To zip back, briefly: Hauser & Wirth started the decade with galleries in New York, Zurich and London, launching a new space there at the end of the year and, according to one article from the time, with no further plans to expand. They represented just under 50 artists and a small handful of estates. Then, in 2013, they opened another New York space, and every year since has seen further expansion, with galleries now in Gstaad, Hong Kong and St Moritz alongside Somerset and LA. A new gallery, occupying a 7,400 square-foot footprint in Manhattan’s Chelsea, will open in Spring 2020. They now have a roster of almost 90 artists – one third of which are estates, which in itself indicates the programme’s shift towards the archival and historical. On this visit, Somerset’s most formal, white-cube galleries house a selection of works by the American sculptor David Smith made between the 1930s and ’60s; wrangled bits of stirrups and pitchforks are welded together to make sinister mobiles, alongside whorled, calligraphic drawings. On the wall are a series of quotes from Smith: ‘If you ask me why I make sculpture, I must answer that it is my way of life, my balance and my justification for being.’ Next door, galleries in the barns converted by Paris-based architect Luis Laplace (who is also leading on the development of the Menorca site) hold recent sculptures by British-Indian artist Bharti Kher. Ending Kher’s show is a video following the making of several works at her New Delhi studio. Between the Smith wall texts and Kher’s studio-insight documentary, there’s a distinct borrowing of museum methods and syntax.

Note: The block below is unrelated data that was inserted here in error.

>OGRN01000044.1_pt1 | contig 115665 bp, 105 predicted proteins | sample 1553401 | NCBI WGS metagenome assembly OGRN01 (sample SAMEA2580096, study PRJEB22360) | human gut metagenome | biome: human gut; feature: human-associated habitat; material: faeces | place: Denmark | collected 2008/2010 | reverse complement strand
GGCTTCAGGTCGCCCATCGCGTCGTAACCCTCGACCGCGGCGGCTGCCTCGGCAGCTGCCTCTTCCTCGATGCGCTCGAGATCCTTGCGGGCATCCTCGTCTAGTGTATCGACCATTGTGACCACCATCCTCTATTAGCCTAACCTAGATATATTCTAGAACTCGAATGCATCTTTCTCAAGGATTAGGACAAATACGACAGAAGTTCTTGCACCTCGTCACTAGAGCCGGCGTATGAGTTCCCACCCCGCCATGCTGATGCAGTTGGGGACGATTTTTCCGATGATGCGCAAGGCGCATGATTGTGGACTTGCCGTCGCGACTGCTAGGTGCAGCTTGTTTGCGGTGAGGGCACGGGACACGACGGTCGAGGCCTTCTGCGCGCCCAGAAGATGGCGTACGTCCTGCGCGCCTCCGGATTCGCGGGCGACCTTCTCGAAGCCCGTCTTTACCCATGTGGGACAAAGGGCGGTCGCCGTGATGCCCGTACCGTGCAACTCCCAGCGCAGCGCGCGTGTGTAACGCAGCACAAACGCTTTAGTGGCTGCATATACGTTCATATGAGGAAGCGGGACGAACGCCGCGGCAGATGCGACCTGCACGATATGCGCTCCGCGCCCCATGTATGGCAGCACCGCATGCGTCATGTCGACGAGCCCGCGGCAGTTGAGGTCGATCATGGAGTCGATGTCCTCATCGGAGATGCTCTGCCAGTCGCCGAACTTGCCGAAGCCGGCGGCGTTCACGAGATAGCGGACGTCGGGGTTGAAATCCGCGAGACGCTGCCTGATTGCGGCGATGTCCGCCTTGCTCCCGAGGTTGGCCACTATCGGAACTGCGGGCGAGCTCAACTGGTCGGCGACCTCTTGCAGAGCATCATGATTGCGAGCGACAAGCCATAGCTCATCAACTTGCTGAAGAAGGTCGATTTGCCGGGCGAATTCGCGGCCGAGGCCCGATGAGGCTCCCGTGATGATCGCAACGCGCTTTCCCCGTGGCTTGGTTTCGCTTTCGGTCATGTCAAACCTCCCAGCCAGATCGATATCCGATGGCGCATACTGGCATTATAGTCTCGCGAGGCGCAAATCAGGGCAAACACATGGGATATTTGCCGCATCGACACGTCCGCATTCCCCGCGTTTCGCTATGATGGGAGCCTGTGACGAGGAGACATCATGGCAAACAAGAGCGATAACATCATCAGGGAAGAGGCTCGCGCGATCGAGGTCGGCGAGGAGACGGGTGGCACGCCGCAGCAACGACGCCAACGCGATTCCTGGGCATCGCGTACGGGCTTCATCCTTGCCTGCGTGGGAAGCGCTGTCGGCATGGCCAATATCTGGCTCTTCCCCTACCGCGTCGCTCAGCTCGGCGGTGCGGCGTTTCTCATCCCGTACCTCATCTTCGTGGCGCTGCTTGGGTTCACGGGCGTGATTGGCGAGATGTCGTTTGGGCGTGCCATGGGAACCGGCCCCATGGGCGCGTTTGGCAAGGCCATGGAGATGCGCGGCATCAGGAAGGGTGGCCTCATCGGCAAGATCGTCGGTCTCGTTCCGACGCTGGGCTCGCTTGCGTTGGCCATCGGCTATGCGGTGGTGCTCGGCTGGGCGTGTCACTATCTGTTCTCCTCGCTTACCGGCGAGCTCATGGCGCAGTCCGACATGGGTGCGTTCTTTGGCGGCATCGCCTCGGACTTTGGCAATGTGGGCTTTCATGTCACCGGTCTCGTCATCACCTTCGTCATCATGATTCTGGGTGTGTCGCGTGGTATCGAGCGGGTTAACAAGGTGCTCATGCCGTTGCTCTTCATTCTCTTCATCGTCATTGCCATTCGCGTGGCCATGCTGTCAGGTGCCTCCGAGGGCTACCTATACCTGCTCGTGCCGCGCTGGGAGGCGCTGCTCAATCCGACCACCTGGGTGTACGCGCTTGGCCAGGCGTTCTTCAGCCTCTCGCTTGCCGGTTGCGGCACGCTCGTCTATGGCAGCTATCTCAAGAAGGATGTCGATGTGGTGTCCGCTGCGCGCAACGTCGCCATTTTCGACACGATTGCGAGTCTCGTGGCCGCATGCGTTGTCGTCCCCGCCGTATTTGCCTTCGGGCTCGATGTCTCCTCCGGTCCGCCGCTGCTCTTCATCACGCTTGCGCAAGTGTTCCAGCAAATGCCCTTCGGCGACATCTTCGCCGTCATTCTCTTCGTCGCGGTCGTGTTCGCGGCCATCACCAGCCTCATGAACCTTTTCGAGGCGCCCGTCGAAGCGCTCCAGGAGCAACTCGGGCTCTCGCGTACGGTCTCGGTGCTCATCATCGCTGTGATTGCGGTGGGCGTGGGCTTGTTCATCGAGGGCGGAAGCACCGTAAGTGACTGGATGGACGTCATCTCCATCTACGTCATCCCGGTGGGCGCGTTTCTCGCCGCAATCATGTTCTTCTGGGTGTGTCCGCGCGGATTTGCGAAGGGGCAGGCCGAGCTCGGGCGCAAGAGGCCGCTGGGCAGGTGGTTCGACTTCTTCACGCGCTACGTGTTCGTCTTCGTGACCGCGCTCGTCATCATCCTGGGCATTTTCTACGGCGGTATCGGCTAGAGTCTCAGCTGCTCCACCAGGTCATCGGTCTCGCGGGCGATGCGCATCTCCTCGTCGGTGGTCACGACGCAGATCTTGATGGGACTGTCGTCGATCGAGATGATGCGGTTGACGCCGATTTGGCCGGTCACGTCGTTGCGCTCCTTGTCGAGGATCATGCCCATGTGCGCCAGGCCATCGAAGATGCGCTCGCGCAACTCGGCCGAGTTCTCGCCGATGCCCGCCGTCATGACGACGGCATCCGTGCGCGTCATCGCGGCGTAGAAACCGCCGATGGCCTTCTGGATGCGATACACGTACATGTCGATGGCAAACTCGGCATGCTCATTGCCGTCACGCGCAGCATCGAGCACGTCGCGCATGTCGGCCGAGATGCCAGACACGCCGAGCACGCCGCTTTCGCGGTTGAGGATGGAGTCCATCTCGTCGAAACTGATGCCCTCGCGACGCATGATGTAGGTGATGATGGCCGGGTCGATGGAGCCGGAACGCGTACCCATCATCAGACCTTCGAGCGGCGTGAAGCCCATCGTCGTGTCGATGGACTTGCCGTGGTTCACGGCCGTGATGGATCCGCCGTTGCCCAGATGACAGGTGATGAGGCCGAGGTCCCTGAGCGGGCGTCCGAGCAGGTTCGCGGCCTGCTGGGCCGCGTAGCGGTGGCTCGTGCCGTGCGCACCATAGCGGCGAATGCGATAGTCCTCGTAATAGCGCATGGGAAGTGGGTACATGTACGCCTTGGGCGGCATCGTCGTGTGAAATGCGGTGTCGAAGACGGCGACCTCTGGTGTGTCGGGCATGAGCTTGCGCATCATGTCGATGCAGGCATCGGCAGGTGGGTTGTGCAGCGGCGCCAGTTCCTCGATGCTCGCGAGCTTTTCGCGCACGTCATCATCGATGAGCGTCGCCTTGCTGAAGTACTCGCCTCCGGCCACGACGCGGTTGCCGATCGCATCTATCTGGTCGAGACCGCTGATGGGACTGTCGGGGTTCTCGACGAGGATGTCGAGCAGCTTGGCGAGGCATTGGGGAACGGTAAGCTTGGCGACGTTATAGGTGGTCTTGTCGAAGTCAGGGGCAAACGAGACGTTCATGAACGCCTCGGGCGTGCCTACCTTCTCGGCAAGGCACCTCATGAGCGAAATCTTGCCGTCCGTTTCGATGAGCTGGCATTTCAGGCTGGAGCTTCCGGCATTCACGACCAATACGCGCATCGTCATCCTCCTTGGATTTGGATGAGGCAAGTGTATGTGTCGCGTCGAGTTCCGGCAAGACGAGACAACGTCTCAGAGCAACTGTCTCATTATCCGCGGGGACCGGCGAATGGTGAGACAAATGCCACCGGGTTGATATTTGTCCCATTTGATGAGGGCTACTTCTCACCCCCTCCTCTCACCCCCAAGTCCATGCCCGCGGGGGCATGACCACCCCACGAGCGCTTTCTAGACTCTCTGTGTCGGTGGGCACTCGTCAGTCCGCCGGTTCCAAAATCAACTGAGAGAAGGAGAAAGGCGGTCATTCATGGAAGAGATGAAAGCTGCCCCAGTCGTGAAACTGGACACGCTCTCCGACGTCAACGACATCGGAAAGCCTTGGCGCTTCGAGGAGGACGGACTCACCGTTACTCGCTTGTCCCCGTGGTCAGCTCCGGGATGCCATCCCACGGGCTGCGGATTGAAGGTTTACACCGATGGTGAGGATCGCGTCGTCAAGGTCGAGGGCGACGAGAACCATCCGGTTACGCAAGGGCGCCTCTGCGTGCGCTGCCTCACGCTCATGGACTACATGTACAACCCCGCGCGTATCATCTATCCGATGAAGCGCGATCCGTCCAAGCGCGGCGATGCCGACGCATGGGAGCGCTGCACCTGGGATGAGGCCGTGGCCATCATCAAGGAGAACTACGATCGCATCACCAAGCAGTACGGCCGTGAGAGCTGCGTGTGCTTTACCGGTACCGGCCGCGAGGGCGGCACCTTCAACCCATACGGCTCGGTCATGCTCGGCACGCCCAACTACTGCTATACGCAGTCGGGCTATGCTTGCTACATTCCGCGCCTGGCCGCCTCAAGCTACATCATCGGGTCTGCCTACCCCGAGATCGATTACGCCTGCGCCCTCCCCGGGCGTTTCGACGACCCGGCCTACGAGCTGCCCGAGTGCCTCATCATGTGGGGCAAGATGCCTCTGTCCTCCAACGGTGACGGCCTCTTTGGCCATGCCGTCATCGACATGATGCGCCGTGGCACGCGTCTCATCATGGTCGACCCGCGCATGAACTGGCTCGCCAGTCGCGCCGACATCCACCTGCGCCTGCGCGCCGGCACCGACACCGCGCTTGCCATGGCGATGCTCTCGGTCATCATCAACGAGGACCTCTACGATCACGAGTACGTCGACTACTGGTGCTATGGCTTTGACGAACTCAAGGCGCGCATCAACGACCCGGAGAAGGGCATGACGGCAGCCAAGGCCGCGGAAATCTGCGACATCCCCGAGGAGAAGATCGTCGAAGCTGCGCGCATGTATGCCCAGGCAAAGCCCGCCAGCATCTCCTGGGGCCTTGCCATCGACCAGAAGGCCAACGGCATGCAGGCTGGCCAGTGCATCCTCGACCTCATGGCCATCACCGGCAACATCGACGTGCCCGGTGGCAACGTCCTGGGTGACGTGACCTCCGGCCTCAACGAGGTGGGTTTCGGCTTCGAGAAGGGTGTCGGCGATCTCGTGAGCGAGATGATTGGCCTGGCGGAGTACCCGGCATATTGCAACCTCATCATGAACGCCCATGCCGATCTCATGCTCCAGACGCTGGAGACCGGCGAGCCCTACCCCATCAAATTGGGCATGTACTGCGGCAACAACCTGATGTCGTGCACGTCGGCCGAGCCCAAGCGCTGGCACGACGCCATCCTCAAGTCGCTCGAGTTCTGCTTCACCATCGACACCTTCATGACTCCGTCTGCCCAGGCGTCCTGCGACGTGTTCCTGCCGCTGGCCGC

‘We don’t claim to be an institution,’ Somerset senior director Alice Workman tells me, ‘but we wanted to make something different from the traditional commercial gallery experience.’ Over coffee, Workman and H&W Somerset’s director of education, Debbie Hillyerd, set out their ‘location-centric’ approach in devising activities and events that people will want to come to. Their spiel is full of pastoral metaphors such as ‘cultivating the landscape’, and I lose count of how many times the word ‘local’ is used, but there’s an obvious enthusiasm for getting a wide range of audiences in to the site, from nearby schools to day-trippers to art world air-milers. It seems to be working, given the visitor numbers: over 152,000 people in 2018. The day after my visit, they host another in their series of symposia, taking the Kher and Smith exhibitions as a chance to discuss commissioning and working with public sculpture. Kher, who devised the works currently on show during a three-month residency in Bruton in 2017, is staying in the living quarters and studio that the gallery have down the road. That evening, I sit in on a meeting of Arthaus, a shifting group of local teens interested in art, as they descend on Kher’s temporary studio. It’s an informal chat, Kher relishing their shy questions about art school, process and biography as she flips through some of her recent drawings. When asked if the area itself had directly inspired any work, she responds that it was more the quiet of the place, its contrast to the bustle of her New Delhi studio and life; she jokingly mentions her enjoyment at being the only non-white person in the village. Bruton is decidedly well-to-do: the area voted conservative in the last three general elections and is home to a set of exclusive boarding schools, and it seems a further privilege to be granted this kind of unguarded access to an established artist. Some of the teenagers here are interested in training to be artists, while others, I can’t help but speculate, are perhaps being trained to be the next generation’s collectors.